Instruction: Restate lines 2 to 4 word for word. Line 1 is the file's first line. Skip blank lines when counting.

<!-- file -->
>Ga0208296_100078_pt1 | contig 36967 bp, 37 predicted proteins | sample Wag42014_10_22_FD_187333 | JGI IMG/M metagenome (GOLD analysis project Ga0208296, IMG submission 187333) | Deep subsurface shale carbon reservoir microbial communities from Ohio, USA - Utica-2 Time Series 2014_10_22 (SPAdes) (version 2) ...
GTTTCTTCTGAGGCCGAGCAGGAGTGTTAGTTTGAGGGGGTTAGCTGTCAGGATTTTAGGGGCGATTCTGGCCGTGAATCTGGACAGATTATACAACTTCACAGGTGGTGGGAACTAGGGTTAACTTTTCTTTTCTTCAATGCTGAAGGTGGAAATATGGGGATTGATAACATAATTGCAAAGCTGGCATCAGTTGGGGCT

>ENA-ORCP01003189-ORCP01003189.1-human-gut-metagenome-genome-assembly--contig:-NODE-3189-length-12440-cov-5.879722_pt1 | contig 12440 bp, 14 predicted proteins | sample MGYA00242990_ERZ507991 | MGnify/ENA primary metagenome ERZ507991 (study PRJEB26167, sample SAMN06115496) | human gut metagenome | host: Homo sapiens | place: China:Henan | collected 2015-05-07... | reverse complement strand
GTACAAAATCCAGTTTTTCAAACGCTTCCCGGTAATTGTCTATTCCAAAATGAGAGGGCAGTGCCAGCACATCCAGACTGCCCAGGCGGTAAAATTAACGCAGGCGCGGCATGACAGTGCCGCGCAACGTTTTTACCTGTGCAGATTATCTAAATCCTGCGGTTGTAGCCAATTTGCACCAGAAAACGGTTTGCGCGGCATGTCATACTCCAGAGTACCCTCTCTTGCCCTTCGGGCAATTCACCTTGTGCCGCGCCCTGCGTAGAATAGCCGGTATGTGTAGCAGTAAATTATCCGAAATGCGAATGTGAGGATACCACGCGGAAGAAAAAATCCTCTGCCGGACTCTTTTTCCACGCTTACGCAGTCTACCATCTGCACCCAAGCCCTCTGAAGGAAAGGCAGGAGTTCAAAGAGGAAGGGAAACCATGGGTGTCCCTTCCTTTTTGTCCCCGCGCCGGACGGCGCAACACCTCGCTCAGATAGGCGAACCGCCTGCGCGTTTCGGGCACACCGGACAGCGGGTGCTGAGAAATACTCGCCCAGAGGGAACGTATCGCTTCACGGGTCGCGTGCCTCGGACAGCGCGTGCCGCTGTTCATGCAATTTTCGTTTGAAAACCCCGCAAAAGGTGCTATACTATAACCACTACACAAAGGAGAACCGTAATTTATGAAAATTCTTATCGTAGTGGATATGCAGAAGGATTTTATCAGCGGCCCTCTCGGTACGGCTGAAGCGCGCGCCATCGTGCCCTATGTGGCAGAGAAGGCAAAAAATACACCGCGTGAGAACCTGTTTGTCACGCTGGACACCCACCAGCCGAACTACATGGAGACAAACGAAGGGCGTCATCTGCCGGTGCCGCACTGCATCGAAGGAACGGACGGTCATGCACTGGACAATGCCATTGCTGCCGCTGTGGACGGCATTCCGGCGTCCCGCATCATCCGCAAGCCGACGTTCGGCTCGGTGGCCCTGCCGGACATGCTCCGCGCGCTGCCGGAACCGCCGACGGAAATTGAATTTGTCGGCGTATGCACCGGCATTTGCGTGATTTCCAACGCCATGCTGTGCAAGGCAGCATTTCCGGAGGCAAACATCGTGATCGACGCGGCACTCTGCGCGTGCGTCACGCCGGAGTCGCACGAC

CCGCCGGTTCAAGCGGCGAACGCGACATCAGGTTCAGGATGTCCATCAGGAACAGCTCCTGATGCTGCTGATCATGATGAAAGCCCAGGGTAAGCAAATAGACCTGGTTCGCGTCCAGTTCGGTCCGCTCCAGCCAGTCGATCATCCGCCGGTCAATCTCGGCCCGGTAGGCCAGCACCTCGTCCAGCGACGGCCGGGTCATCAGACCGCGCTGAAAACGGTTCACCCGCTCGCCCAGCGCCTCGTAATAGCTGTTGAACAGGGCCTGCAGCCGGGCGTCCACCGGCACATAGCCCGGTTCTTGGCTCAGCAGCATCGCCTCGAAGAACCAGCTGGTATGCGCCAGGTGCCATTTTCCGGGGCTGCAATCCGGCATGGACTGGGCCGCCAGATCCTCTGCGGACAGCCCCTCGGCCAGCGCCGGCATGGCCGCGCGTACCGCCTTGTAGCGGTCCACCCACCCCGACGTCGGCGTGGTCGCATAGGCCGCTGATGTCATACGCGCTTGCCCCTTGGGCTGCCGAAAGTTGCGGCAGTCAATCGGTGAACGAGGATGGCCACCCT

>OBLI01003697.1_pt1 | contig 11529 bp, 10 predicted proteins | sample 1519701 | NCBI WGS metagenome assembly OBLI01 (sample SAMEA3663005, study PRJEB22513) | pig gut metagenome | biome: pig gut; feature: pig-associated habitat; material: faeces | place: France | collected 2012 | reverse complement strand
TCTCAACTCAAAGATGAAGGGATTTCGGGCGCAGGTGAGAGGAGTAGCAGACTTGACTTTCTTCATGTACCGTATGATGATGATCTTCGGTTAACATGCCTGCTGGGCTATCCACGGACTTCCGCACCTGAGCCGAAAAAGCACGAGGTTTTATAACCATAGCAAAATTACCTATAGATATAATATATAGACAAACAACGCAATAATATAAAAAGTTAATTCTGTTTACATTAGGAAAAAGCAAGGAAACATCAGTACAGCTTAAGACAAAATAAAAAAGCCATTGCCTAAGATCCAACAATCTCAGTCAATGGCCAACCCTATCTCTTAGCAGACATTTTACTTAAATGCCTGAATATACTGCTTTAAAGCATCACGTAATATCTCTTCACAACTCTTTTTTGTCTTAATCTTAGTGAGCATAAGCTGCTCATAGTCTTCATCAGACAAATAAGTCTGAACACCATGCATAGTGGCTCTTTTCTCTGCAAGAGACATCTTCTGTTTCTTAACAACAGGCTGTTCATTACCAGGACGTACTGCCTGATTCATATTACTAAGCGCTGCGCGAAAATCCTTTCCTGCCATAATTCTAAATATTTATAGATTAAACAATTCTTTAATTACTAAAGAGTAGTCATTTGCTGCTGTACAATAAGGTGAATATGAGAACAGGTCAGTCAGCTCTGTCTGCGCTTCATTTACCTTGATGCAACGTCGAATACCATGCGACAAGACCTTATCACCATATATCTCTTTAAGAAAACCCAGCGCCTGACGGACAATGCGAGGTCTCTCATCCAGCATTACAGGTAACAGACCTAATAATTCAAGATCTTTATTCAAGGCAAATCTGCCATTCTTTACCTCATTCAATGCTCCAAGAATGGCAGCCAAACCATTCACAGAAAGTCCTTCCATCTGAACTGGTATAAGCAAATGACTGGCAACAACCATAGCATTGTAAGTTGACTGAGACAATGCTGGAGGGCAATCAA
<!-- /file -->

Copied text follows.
GTTTCTTCTGAGGCCGAGCAGGAGTGTTAGTTTGAGGGGGTTAGCTGTCAGGATTTTAGGGGCGATTCTGGCCGTGAATCTGGACAGATTATACAACTTCACAGGTGGTGGGAACTAGGGTTAACTTTTCTTTTCTTCAATGCTGAAGGTGGAAATATGGGGATTGATAACATAATTGCAAAGCTGGCATCAGTTGGGGCT

>ENA-ORCP01003189-ORCP01003189.1-human-gut-metagenome-genome-assembly--contig:-NODE-3189-length-12440-cov-5.879722_pt1 | contig 12440 bp, 14 predicted proteins | sample MGYA00242990_ERZ507991 | MGnify/ENA primary metagenome ERZ507991 (study PRJEB26167, sample SAMN06115496) | human gut metagenome | host: Homo sapiens | place: China:Henan | collected 2015-05-07... | reverse complement strand
GTACAAAATCCAGTTTTTCAAACGCTTCCCGGTAATTGTCTATTCCAAAATGAGAGGGCAGTGCCAGCACATCCAGACTGCCCAGGCGGTAAAATTAACGCAGGCGCGGCATGACAGTGCCGCGCAACGTTTTTACCTGTGCAGATTATCTAAATCCTGCGGTTGTAGCCAATTTGCACCAGAAAACGGTTTGCGCGGCATGTCATACTCCAGAGTACCCTCTCTTGCCCTTCGGGCAATTCACCTTGTGCCGCGCCCTGCGTAGAATAGCCGGTATGTGTAGCAGTAAATTATCCGAAATGCGAATGTGAGGATACCACGCGGAAGAAAAAATCCTCTGCCGGACTCTTTTTCCACGCTTACGCAGTCTACCATCTGCACCCAAGCCCTCTGAAGGAAAGGCAGGAGTTCAAAGAGGAAGGGAAACCATGGGTGTCCCTTCCTTTTTGTCCCCGCGCCGGACGGCGCAACACCTCGCTCAGATAGGCGAACCGCCTGCGCGTTTCGGGCACACCGGACAGCGGGTGCTGAGAAATACTCGCCCAGAGGGAACGTATCGCTTCACGGGTCGCGTGCCTCGGACAGCGCGTGCCGCTGTTCATGCAATTTTCGTTTGAAAACCCCGCAAAAGGTGCTATACTATAACCACTACACAAAGGAGAACCGTAATTTATGAAAATTCTTATCGTAGTGGATATGCAGAAGGATTTTATCAGCGGCCCTCTCGGTACGGCTGAAGCGCGCGCCATCGTGCCCTATGTGGCAGAGAAGGCAAAAAATACACCGCGTGAGAACCTGTTTGTCACGCTGGACACCCACCAGCCGAACTACATGGAGACAAACGAAGGGCGTCATCTGCCGGTGCCGCACTGCATCGAAGGAACGGACGGTCATGCACTGGACAATGCCATTGCTGCCGCTGTGGACGGCATTCCGGCGTCCCGCATCATCCGCAAGCCGACGTTCGGCTCGGTGGCCCTGCCGGACATGCTCCGCGCGCTGCCGGAACCGCCGACGGAAATTGAATTTGTCGGCGTATGCACCGGCATTTGCGTGATTTCCAACGCCATGCTGTGCAAGGCAGCATTTCCGGAGGCAAACATCGTGATCGACGCGGCACTCTGCGCGTGCGTCACGCCGGAGTCGCACGAC